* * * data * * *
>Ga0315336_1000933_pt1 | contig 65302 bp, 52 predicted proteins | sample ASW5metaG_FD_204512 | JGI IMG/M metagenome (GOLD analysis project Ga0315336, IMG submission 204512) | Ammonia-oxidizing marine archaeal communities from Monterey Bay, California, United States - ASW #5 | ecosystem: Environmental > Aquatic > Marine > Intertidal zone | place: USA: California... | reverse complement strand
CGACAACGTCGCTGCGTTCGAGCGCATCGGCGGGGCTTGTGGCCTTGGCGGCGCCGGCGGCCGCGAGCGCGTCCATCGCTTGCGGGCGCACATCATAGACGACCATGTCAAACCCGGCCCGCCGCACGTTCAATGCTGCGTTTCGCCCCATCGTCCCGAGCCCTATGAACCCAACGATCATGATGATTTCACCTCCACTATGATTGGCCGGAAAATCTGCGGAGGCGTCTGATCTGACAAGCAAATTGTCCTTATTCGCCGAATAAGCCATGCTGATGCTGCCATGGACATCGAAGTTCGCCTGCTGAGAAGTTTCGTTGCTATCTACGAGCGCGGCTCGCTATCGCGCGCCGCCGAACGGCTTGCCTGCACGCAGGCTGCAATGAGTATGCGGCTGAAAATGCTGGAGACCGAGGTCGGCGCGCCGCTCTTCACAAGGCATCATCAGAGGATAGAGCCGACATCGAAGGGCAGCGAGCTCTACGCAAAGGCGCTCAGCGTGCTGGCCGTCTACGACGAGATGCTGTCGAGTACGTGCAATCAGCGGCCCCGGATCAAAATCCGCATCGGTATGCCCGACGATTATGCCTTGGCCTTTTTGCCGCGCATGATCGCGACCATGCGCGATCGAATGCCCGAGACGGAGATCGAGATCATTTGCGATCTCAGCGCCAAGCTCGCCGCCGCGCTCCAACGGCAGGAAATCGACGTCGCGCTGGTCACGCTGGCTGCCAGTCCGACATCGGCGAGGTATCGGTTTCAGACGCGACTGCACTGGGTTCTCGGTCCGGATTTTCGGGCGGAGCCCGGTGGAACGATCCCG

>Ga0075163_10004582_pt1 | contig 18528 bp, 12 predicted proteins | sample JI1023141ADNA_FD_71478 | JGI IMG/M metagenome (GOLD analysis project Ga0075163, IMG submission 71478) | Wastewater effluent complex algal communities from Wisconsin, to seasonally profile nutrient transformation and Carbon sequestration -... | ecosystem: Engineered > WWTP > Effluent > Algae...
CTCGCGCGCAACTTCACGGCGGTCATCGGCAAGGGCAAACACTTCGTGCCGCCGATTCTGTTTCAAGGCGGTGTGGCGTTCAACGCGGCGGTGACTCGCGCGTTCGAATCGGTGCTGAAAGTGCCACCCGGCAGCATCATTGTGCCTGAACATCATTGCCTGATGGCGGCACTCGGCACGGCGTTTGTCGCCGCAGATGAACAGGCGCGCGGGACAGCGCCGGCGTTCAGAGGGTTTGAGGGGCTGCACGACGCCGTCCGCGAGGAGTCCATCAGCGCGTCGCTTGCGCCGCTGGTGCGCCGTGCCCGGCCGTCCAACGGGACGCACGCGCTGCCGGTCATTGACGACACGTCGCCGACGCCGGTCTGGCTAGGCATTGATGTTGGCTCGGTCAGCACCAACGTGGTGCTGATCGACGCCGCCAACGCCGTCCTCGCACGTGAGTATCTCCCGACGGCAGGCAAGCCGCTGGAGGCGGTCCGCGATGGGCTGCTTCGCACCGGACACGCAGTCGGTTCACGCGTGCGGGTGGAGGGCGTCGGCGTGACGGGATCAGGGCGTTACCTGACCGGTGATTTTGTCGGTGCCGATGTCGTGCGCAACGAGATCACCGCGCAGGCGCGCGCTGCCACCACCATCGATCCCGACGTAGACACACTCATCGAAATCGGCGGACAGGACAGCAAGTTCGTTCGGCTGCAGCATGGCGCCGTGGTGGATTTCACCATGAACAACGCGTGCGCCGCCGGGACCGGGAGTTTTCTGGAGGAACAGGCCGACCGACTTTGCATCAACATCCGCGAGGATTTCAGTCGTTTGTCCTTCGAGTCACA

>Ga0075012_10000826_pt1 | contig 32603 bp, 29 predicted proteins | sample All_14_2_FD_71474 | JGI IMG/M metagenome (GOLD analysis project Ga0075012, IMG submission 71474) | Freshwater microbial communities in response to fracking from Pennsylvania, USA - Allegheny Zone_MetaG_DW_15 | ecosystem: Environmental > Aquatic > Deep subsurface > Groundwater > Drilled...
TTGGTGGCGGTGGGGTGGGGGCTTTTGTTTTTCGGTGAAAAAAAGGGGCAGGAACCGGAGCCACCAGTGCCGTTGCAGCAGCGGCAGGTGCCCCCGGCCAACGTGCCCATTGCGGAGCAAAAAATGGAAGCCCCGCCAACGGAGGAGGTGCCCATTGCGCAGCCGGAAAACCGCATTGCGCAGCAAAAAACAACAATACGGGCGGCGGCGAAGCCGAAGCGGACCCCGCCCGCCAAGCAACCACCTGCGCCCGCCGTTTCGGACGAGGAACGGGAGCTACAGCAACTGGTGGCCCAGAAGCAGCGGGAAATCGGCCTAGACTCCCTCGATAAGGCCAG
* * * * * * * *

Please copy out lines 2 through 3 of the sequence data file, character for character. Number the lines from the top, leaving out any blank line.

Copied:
CGACAACGTCGCTGCGTTCGAGCGCATCGGCGGGGCTTGTGGCCTTGGCGGCGCCGGCGGCCGCGAGCGCGTCCATCGCTTGCGGGCGCACATCATAGACGACCATGTCAAACCCGGCCCGCCGCACGTTCAATGCTGCGTTTCGCCCCATCGTCCCGAGCCCTATGAACCCAACGATCATGATGATTTCACCTCCACTATGATTGGCCGGAAAATCTGCGGAGGCGTCTGATCTGACAAGCAAATTGTCCTTATTCGCCGAATAAGCCATGCTGATGCTGCCATGGACATCGAAGTTCGCCTGCTGAGAAGTTTCGTTGCTATCTACGAGCGCGGCTCGCTATCGCGCGCCGCCGAACGGCTTGCCTGCACGCAGGCTGCAATGAGTATGCGGCTGAAAATGCTGGAGACCGAGGTCGGCGCGCCGCTCTTCACAAGGCATCATCAGAGGATAGAGCCGACATCGAAGGGCAGCGAGCTCTACGCAAAGGCGCTCAGCGTGCTGGCCGTCTACGACGAGATGCTGTCGAGTACGTGCAATCAGCGGCCCCGGATCAAAATCCGCATCGGTATGCCCGACGATTATGCCTTGGCCTTTTTGCCGCGCATGATCGCGACCATGCGCGATCGAATGCCCGAGACGGAGATCGAGATCATTTGCGATCTCAGCGCCAAGCTCGCCGCCGCGCTCCAACGGCAGGAAATCGACGTCGCGCTGGTCACGCTGGCTGCCAGTCCGACATCGGCGAGGTATCGGTTTCAGACGCGACTGCACTGGGTTCTCGGTCCGGATTTTCGGGCGGAGCCCGGTGGAACGATCCCG

>Ga0075163_10004582_pt1 | contig 18528 bp, 12 predicted proteins | sample JI1023141ADNA_FD_71478 | JGI IMG/M metagenome (GOLD analysis project Ga0075163, IMG submission 71478) | Wastewater effluent complex algal communities from Wisconsin, to seasonally profile nutrient transformation and Carbon sequestration -... | ecosystem: Engineered > WWTP > Effluent > Algae...